We are developers, like you. And what we hate above all in coding is to repeat ourselves. DRY isn’t just a concept for us, and we strongly recommend code reuse… So when it comes to writing email templates, we want to provide our users with the best tools to produce content in the most efficient way possible.

Templating language for everyone, from beginners to power users

To speed up the development of responsive emails, we’ve already told you about MJML, the open-source email framework we’ve created. If you’re not familiar with it, go check it out right away. You can thank us later.

But even if MJML can help you save quite a lot of time and ease the process, you’ll probably want more. We hear you.

MJML and templating language, a superhero duo

Today, flexibility and personalization are a must-have in the email industry. Transactional emails imply more and more complex business logic, and one can often struggle to try to juggle a lot of different templates, when they could just have one personalized email that adapts to several use cases. Having a separate template for men and another one for women, or creating specific campaigns to recommend different things based on your customer’s previous purchases is not viable.

It is in this kind of situations that a templating language comes in handy. OK, let’s be a bit naive and accept that you could write your own. But to be able to implement a tokenizer and a grammar, you need to have a good knowledge in the field and, at the end of the day, you might just be reinventing the wheel when you could have been focusing on your core business instead… You could instead use nice libraries such as Handlebars, Jinja or Twig, but then you’ll still need to write or host a dedicated service to handle the templating processing.

Too hard. So how can I master this, once and for all?

We have the solution. Because at Mailjet we know the value of a fully integrated templating language, we created our own with our Transactional Send API in mind. Our idea: one template to rule them all, just with a single API call.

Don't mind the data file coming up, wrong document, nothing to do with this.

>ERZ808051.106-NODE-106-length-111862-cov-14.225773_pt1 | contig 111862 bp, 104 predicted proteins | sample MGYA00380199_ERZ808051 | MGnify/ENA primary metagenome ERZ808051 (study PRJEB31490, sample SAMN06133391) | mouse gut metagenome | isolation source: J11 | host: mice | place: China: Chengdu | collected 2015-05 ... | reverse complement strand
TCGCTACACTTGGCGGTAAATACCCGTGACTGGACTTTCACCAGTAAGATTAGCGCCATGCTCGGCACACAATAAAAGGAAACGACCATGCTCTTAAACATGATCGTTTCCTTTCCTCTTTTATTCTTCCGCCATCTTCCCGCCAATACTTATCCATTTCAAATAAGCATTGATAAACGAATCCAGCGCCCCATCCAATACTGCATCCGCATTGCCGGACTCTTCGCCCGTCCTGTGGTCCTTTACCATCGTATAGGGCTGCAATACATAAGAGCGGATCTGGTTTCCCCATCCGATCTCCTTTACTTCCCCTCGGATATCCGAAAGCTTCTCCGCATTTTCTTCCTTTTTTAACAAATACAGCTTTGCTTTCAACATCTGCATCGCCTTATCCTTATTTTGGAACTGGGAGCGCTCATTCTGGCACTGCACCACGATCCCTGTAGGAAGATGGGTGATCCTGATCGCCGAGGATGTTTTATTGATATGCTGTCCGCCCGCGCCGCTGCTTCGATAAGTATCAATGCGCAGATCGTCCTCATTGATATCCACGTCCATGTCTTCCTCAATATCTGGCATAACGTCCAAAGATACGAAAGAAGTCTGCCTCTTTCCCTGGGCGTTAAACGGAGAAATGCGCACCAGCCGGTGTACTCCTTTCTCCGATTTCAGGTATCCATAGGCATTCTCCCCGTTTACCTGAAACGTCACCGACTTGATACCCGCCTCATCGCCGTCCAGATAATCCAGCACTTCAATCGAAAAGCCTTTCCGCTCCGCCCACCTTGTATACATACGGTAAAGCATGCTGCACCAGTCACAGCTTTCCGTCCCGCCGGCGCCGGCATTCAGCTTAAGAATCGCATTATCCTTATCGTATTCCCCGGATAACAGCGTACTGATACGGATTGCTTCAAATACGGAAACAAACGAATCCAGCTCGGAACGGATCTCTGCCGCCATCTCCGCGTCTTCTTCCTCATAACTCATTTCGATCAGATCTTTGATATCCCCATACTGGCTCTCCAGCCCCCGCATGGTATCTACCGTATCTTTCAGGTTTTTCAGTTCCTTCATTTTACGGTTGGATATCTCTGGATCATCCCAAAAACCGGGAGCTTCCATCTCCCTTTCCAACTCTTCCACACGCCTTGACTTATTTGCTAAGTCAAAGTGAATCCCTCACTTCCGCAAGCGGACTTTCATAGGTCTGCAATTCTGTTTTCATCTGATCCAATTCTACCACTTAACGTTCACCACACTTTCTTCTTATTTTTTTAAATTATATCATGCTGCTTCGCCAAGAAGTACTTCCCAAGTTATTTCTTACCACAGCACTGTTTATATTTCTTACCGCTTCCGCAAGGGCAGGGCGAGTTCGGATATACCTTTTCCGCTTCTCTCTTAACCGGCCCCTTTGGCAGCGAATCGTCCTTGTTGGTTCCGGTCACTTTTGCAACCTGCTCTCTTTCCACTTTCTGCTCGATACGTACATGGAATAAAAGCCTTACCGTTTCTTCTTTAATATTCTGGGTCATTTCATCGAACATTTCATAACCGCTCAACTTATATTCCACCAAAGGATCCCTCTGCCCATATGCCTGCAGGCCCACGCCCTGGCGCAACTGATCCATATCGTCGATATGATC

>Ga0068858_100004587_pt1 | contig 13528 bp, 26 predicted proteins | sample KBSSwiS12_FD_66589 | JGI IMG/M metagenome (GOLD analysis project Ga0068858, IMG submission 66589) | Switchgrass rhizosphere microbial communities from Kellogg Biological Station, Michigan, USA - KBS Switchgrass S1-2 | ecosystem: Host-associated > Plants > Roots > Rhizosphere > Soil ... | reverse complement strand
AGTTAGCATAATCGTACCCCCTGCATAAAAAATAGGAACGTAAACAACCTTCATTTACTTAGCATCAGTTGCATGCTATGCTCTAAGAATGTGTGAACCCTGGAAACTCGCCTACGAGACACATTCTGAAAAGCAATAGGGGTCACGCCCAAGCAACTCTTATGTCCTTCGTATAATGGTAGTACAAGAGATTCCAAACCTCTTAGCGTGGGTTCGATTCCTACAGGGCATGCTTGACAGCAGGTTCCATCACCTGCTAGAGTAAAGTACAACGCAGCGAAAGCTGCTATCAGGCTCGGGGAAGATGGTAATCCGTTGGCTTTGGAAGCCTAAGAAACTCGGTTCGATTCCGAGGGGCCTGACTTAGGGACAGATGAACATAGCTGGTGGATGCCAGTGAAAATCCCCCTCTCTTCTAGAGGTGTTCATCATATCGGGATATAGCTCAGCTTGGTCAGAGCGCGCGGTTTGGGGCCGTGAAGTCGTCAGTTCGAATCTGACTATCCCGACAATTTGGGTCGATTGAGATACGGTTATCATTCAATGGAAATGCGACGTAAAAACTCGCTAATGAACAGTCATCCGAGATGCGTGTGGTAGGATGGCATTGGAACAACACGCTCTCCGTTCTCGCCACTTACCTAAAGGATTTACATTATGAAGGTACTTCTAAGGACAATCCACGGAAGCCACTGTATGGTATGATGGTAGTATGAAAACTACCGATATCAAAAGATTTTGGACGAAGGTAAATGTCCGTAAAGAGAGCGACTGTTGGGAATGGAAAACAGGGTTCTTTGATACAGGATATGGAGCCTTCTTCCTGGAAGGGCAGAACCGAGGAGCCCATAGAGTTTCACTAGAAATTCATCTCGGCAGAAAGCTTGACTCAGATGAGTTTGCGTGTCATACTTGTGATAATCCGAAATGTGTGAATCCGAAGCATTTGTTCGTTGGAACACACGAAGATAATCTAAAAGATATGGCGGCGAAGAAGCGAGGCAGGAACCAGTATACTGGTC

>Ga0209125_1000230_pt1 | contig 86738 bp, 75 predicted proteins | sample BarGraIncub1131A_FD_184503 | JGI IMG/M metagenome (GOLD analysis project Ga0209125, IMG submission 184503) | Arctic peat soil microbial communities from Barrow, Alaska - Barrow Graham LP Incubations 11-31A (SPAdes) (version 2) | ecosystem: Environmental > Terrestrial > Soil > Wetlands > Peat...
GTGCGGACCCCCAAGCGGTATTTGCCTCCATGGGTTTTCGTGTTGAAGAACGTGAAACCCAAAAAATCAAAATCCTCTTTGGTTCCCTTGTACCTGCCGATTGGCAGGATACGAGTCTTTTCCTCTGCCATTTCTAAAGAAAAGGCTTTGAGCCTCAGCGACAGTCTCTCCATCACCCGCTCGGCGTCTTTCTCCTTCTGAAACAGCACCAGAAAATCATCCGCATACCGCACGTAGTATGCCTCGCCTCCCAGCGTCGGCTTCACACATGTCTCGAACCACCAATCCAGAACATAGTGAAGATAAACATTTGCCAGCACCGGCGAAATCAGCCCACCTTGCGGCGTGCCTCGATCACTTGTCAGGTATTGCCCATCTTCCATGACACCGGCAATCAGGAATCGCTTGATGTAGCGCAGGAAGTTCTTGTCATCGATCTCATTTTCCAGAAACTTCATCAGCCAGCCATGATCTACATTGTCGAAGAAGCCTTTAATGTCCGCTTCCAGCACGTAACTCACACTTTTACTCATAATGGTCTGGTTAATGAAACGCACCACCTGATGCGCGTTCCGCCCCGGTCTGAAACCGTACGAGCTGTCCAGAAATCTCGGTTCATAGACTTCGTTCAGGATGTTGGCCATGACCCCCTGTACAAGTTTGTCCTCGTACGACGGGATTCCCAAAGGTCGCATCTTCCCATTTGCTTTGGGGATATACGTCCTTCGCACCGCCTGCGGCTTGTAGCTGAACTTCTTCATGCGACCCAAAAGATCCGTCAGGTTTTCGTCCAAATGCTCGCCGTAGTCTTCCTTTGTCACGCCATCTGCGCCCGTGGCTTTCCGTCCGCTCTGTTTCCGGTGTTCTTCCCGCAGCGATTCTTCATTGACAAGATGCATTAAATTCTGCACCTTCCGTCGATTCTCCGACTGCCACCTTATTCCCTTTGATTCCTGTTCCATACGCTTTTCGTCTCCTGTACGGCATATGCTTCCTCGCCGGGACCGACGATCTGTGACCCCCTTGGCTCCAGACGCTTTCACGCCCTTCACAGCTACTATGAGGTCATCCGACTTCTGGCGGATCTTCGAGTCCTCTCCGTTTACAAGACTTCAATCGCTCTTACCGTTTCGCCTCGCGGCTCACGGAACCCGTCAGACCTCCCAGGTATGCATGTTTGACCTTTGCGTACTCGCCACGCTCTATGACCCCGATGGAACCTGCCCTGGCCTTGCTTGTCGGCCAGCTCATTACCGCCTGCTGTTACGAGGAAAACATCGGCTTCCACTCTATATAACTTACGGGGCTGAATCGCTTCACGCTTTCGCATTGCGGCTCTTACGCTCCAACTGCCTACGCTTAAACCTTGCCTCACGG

Pretty awesome, we know.

So, let’s recap: MJML for producing responsive HTML emails without effort, plus a templating language to bring them to life with conditional blocks and variables. This combo can change your life as a developer. But, enough words, you’ll definitely want some action.

Every Tuesday in April, starting today, we will show you how to create and send awesome transactional emails, step by step. Each tutorial will explore a very common use-case, providing numerous examples, code snippets and nice visuals. We’ve even created an easy-to-execute tool, written with NodeJS, to test emails under actual conditions. To use it, you’ll just need valid credentials for both MJML API and Mailjet Transactional Send API, but don’t worry if you’re a newcomer: applying for the MJML API beta and creating a Mailjet account are totally free.

Today we’ll start with an e-commerce receipt email. If you want to be the first to know about the next use-cases, make sure you subscribe to our developers-only newsletter.

preview of the receipt email template

Sending an e-commerce receipt via email: a quick introduction

From online shoe stores to indie music platforms, any company selling a product online will have to send a receipt. You may think this is a simple task but, actually, there are several elements you’ll need to consider. Let’s review them briefly, before jumping over to our tutorial, from the more obvious ones to the less:

  1. You will have to loop over the list of items (cart, abandoned cart, recommendations, etc.) and display them.
  2. You need to display the price and may have to do some calculus directly in the email logic (Total, VAT and other taxes). Care, as you may use different currencies!
  3. You need to include some basic billing information (billing address, order number, etc.)  but you can also provide more personalized information (for instance, you could warn your users that their registered credit card is about to expire).
  4. If there’s shipping, you should display the delivery address.
  5. Your user may have to forward the receipt for accounting purposes, so you should ease this workflow.
  6. You can insert marketing content to your receipt, such as a history of previous items or new promotions based on what your user just bought.
  7. If your website supports multiple languages, your emails should too.

Sounds like something you’re already doing? Or are you not sure how to implement some of these elements? Worry not, we’ll tackle all these needs, and more, in our detailed tutorial.

Ready to see it in action?
Time to jump over to Github.

Do you want to be informed about the next tutorials? Go subscribe to our dev-only newsletter. And if you want to chat with us, come and say “hi” on Twitter.